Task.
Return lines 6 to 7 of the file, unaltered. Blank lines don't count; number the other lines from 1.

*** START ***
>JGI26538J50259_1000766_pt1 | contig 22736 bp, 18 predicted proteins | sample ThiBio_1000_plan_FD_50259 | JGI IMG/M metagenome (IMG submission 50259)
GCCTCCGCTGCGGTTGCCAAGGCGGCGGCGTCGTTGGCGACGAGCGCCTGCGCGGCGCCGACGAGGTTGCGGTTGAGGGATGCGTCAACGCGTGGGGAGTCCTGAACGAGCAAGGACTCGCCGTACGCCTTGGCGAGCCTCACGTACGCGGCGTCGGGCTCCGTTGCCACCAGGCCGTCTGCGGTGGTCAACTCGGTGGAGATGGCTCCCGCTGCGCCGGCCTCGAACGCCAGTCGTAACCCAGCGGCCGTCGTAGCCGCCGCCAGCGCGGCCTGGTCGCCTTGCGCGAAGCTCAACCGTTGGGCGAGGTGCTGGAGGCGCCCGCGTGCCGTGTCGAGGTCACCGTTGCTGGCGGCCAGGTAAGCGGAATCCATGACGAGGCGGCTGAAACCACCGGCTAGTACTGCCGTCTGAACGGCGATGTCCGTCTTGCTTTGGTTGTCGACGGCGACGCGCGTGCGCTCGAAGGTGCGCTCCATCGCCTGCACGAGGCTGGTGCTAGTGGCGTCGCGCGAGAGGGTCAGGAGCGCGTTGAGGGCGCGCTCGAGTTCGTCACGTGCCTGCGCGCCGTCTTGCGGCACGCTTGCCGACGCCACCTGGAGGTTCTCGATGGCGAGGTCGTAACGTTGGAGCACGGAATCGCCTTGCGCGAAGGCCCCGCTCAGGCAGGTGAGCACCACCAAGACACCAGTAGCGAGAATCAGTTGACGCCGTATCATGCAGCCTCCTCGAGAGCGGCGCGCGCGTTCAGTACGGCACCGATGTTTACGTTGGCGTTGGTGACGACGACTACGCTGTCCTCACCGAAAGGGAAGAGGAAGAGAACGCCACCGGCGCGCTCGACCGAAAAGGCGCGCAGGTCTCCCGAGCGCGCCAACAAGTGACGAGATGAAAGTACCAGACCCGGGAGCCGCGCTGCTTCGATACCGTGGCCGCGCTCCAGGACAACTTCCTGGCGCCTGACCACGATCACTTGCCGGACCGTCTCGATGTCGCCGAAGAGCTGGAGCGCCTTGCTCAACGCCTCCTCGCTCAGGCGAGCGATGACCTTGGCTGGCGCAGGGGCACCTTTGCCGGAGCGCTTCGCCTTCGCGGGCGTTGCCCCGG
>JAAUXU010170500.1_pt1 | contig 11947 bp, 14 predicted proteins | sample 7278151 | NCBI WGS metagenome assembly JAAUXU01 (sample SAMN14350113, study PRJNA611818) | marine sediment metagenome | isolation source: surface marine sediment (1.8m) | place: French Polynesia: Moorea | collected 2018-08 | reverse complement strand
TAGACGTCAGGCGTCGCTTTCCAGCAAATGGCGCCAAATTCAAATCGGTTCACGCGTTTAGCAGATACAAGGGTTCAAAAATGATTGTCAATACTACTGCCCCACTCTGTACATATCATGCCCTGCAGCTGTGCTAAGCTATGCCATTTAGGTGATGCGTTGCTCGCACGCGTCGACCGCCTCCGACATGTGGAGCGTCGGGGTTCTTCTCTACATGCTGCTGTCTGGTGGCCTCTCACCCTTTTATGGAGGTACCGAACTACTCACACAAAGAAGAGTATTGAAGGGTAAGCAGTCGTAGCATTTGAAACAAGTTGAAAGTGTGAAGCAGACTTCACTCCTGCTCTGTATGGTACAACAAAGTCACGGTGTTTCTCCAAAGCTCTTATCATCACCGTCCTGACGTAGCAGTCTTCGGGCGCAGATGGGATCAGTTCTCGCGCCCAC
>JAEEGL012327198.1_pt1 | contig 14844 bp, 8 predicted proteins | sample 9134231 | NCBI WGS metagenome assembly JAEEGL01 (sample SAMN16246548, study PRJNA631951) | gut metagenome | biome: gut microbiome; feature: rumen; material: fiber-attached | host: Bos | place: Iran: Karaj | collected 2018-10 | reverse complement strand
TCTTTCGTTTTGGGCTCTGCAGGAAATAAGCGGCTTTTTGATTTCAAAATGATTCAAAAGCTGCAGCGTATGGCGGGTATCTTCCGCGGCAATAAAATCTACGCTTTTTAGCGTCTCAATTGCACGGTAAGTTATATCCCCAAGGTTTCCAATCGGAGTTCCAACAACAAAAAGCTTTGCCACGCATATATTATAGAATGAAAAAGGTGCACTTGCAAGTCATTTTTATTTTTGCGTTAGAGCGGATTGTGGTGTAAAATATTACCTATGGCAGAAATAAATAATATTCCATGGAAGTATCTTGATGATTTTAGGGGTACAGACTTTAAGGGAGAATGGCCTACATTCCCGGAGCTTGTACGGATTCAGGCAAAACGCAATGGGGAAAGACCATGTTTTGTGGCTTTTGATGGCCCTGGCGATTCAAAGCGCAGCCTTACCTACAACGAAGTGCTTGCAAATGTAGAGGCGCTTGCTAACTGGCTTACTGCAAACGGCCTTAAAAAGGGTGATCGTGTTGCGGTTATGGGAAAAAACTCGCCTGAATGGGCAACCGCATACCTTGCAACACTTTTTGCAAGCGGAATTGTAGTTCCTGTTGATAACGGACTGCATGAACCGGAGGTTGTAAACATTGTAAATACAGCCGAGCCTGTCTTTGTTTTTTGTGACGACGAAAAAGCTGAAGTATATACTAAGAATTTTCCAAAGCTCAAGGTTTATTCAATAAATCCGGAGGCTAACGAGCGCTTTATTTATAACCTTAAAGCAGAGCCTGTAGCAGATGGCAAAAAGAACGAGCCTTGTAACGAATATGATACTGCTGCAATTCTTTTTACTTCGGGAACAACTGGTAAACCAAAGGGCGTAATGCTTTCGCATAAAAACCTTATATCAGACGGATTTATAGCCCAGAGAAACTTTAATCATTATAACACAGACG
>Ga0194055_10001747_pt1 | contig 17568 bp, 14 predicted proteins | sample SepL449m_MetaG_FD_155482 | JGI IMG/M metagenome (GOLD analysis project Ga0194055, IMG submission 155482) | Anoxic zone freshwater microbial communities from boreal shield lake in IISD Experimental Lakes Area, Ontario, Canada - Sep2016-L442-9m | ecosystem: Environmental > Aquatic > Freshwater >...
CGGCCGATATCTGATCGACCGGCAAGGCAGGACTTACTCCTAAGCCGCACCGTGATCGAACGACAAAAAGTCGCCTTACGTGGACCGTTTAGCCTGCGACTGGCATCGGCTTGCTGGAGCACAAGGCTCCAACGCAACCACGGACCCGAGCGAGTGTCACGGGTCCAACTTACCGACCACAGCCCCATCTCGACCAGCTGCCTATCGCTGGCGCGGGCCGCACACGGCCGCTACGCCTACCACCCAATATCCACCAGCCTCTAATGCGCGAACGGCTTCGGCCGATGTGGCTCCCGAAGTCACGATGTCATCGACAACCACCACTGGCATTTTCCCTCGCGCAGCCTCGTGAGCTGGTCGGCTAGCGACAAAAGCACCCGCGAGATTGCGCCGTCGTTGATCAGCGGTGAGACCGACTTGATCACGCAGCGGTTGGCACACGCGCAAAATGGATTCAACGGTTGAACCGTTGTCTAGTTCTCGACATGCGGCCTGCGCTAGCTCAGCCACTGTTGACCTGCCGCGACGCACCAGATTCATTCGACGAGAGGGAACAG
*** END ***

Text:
TCTTTCGTTTTGGGCTCTGCAGGAAATAAGCGGCTTTTTGATTTCAAAATGATTCAAAAGCTGCAGCGTATGGCGGGTATCTTCCGCGGCAATAAAATCTACGCTTTTTAGCGTCTCAATTGCACGGTAAGTTATATCCCCAAGGTTTCCAATCGGAGTTCCAACAACAAAAAGCTTTGCCACGCATATATTATAGAATGAAAAAGGTGCACTTGCAAGTCATTTTTATTTTTGCGTTAGAGCGGATTGTGGTGTAAAATATTACCTATGGCAGAAATAAATAATATTCCATGGAAGTATCTTGATGATTTTAGGGGTACAGACTTTAAGGGAGAATGGCCTACATTCCCGGAGCTTGTACGGATTCAGGCAAAACGCAATGGGGAAAGACCATGTTTTGTGGCTTTTGATGGCCCTGGCGATTCAAAGCGCAGCCTTACCTACAACGAAGTGCTTGCAAATGTAGAGGCGCTTGCTAACTGGCTTACTGCAAACGGCCTTAAAAAGGGTGATCGTGTTGCGGTTATGGGAAAAAACTCGCCTGAATGGGCAACCGCATACCTTGCAACACTTTTTGCAAGCGGAATTGTAGTTCCTGTTGATAACGGACTGCATGAACCGGAGGTTGTAAACATTGTAAATACAGCCGAGCCTGTCTTTGTTTTTTGTGACGACGAAAAAGCTGAAGTATATACTAAGAATTTTCCAAAGCTCAAGGTTTATTCAATAAATCCGGAGGCTAACGAGCGCTTTATTTATAACCTTAAAGCAGAGCCTGTAGCAGATGGCAAAAAGAACGAGCCTTGTAACGAATATGATACTGCTGCAATTCTTTTTACTTCGGGAACAACTGGTAAACCAAAGGGCGTAATGCTTTCGCATAAAAACCTTATATCAGACGGATTTATAGCCCAGAGAAACTTTAATCATTATAACACAGACG
>Ga0194055_10001747_pt1 | contig 17568 bp, 14 predicted proteins | sample SepL449m_MetaG_FD_155482 | JGI IMG/M metagenome (GOLD analysis project Ga0194055, IMG submission 155482) | Anoxic zone freshwater microbial communities from boreal shield lake in IISD Experimental Lakes Area, Ontario, Canada - Sep2016-L442-9m | ecosystem: Environmental > Aquatic > Freshwater >...